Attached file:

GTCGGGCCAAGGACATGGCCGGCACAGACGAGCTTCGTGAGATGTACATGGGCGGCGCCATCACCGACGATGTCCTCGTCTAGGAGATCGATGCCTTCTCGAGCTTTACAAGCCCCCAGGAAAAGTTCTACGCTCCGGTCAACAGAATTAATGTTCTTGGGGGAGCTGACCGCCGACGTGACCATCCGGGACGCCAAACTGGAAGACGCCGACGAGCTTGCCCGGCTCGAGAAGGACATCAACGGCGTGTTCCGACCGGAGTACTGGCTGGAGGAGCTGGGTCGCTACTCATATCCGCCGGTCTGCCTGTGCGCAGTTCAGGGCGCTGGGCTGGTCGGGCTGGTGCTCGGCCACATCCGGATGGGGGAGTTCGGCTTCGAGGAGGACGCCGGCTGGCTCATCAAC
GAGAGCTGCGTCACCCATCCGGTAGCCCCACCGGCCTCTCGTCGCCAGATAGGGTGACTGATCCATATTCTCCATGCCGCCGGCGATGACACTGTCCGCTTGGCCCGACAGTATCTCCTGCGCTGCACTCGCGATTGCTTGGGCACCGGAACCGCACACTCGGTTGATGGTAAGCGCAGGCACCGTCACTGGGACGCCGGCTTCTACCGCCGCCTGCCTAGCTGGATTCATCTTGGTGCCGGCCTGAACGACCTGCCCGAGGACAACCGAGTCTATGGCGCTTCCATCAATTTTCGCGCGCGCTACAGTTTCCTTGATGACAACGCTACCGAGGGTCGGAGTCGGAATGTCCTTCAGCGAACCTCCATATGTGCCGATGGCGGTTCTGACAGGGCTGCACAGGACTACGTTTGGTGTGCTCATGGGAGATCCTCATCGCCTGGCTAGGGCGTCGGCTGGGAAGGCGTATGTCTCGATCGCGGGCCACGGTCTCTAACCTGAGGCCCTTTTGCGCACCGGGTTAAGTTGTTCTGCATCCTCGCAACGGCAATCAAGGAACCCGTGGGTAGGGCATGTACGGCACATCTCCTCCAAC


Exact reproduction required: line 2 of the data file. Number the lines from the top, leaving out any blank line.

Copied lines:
GAGAGCTGCGTCACCCATCCGGTAGCCCCACCGGCCTCTCGTCGCCAGATAGGGTGACTGATCCATATTCTCCATGCCGCCGGCGATGACACTGTCCGCTTGGCCCGACAGTATCTCCTGCGCTGCACTCGCGATTGCTTGGGCACCGGAACCGCACACTCGGTTGATGGTAAGCGCAGGCACCGTCACTGGGACGCCGGCTTCTACCGCCGCCTGCCTAGCTGGATTCATCTTGGTGCCGGCCTGAACGACCTGCCCGAGGACAACCGAGTCTATGGCGCTTCCATCAATTTTCGCGCGCGCTACAGTTTCCTTGATGACAACGCTACCGAGGGTCGGAGTCGGAATGTCCTTCAGCGAACCTCCATATGTGCCGATGGCGGTTCTGACAGGGCTGCACAGGACTACGTTTGGTGTGCTCATGGGAGATCCTCATCGCCTGGCTAGGGCGTCGGCTGGGAAGGCGTATGTCTCGATCGCGGGCCACGGTCTCTAACCTGAGGCCCTTTTGCGCACCGGGTTAAGTTGTTCTGCATCCTCGCAACGGCAATCAAGGAACCCGTGGGTAGGGCATGTACGGCACATCTCCTCCAAC